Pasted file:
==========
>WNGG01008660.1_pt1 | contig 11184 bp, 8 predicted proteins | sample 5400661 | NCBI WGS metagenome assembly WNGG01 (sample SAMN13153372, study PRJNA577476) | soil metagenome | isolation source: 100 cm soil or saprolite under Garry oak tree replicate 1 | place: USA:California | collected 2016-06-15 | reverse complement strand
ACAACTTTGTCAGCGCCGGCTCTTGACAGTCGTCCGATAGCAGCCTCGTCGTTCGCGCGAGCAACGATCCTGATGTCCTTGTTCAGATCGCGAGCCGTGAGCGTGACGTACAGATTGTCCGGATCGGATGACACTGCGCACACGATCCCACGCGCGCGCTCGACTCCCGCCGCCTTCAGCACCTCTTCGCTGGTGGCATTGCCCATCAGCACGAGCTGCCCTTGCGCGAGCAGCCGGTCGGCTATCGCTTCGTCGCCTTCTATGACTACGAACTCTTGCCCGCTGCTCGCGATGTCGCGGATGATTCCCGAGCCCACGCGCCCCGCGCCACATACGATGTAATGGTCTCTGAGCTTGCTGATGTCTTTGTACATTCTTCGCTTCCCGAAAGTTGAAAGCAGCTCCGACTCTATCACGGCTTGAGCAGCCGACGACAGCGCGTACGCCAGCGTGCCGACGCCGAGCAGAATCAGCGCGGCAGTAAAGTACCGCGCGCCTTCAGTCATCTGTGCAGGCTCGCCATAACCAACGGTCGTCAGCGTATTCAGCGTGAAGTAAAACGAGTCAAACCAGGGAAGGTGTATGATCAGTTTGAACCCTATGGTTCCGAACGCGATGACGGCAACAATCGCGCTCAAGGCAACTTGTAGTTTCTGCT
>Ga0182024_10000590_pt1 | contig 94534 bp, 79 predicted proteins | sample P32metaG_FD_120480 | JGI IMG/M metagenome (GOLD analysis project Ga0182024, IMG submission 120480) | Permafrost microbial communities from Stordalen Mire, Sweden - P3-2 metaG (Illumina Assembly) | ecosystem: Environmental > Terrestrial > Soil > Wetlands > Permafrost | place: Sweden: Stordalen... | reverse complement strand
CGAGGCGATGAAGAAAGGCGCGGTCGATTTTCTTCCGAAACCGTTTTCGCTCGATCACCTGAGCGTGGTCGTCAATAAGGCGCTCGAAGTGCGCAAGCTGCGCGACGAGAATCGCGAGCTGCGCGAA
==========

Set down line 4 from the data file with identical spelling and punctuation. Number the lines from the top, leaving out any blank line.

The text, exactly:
CGAGGCGATGAAGAAAGGCGCGGTCGATTTTCTTCCGAAACCGTTTTCGCTCGATCACCTGAGCGTGGTCGTCAATAAGGCGCTCGAAGTGCGCAAGCTGCGCGACGAGAATCGCGAGCTGCGCGAA